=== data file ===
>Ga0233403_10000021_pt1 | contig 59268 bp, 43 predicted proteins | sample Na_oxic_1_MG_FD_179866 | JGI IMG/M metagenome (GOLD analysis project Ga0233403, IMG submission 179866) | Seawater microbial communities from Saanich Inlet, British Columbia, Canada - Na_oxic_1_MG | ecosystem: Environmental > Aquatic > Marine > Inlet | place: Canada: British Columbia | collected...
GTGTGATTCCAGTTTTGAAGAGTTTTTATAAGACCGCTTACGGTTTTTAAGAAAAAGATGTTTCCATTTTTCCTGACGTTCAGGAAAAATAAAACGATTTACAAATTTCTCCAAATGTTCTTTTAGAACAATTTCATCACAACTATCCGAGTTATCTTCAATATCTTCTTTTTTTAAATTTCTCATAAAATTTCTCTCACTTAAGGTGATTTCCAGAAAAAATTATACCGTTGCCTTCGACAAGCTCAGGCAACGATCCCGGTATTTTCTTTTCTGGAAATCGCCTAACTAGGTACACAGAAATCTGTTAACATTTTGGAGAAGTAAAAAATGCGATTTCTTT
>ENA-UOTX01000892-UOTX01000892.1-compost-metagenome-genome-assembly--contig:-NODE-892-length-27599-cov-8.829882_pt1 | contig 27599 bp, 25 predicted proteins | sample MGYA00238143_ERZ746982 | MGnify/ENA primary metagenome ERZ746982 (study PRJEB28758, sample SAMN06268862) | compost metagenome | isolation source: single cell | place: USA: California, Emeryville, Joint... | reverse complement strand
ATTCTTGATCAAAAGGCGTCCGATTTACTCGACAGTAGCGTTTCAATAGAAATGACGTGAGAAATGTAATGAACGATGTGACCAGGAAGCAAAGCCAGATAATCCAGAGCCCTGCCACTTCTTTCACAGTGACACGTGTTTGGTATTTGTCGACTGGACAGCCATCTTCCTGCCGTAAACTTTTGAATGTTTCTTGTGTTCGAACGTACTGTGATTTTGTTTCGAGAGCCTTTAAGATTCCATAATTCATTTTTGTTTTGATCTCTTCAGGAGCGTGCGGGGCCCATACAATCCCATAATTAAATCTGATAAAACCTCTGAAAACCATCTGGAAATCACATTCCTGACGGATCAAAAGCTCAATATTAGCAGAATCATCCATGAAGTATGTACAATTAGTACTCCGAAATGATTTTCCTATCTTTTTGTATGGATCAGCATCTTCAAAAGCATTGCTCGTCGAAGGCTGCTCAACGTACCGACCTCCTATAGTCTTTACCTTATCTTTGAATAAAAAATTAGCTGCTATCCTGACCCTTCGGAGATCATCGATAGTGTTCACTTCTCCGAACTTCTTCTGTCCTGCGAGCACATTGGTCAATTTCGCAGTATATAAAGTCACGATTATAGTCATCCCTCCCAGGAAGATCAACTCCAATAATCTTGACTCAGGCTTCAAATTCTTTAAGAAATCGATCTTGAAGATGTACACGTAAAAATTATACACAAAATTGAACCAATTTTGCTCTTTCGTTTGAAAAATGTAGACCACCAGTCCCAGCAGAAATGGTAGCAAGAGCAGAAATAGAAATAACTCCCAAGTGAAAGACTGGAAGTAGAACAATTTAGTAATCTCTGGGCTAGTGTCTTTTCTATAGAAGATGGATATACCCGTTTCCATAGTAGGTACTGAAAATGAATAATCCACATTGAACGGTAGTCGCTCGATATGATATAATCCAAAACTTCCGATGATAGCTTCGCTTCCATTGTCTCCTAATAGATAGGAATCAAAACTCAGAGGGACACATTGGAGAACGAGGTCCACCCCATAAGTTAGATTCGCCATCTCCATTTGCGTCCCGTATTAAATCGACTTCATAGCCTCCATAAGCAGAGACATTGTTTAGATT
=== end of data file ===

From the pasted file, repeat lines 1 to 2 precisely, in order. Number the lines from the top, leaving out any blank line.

>Ga0233403_10000021_pt1 | contig 59268 bp, 43 predicted proteins | sample Na_oxic_1_MG_FD_179866 | JGI IMG/M metagenome (GOLD analysis project Ga0233403, IMG submission 179866) | Seawater microbial communities from Saanich Inlet, British Columbia, Canada - Na_oxic_1_MG | ecosystem: Environmental > Aquatic > Marine > Inlet | place: Canada: British Columbia | collected...
GTGTGATTCCAGTTTTGAAGAGTTTTTATAAGACCGCTTACGGTTTTTAAGAAAAAGATGTTTCCATTTTTCCTGACGTTCAGGAAAAATAAAACGATTTACAAATTTCTCCAAATGTTCTTTTAGAACAATTTCATCACAACTATCCGAGTTATCTTCAATATCTTCTTTTTTTAAATTTCTCATAAAATTTCTCTCACTTAAGGTGATTTCCAGAAAAAATTATACCGTTGCCTTCGACAAGCTCAGGCAACGATCCCGGTATTTTCTTTTCTGGAAATCGCCTAACTAGGTACACAGAAATCTGTTAACATTTTGGAGAAGTAAAAAATGCGATTTCTTT